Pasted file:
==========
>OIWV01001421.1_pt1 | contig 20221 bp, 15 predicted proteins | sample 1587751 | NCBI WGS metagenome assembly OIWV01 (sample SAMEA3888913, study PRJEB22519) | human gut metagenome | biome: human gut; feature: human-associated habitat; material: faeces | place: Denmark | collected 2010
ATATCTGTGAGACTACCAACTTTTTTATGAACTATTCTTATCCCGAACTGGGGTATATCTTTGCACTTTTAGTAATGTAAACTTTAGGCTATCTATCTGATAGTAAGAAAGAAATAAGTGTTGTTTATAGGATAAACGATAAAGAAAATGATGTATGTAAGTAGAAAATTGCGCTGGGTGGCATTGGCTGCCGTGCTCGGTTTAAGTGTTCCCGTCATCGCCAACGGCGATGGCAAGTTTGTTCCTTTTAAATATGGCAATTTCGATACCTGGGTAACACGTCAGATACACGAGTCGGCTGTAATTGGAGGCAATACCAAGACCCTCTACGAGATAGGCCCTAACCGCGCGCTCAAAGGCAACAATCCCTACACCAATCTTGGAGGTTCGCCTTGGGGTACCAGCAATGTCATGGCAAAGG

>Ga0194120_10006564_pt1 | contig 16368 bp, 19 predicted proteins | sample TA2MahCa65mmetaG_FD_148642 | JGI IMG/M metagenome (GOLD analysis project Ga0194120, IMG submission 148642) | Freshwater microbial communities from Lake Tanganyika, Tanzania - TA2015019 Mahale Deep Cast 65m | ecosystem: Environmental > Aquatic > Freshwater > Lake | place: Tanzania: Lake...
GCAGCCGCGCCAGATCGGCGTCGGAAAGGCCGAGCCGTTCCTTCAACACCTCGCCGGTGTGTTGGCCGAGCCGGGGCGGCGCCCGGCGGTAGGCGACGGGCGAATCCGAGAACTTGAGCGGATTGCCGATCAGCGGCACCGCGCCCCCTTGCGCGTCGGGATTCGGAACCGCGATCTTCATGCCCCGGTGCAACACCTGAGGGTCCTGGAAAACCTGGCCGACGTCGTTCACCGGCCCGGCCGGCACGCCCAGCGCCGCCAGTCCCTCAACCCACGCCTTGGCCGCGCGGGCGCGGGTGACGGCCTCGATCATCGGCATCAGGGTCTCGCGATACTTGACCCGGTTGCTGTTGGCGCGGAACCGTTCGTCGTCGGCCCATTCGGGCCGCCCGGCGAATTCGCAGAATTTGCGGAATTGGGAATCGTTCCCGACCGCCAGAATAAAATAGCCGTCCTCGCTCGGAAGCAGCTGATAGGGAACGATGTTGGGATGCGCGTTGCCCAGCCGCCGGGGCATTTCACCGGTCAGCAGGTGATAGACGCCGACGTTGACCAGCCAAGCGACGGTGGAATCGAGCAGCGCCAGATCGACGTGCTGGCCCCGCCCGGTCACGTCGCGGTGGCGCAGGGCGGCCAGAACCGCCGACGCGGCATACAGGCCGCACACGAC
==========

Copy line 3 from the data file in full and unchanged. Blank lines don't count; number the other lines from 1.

>Ga0194120_10006564_pt1 | contig 16368 bp, 19 predicted proteins | sample TA2MahCa65mmetaG_FD_148642 | JGI IMG/M metagenome (GOLD analysis project Ga0194120, IMG submission 148642) | Freshwater microbial communities from Lake Tanganyika, Tanzania - TA2015019 Mahale Deep Cast 65m | ecosystem: Environmental > Aquatic > Freshwater > Lake | place: Tanzania: Lake...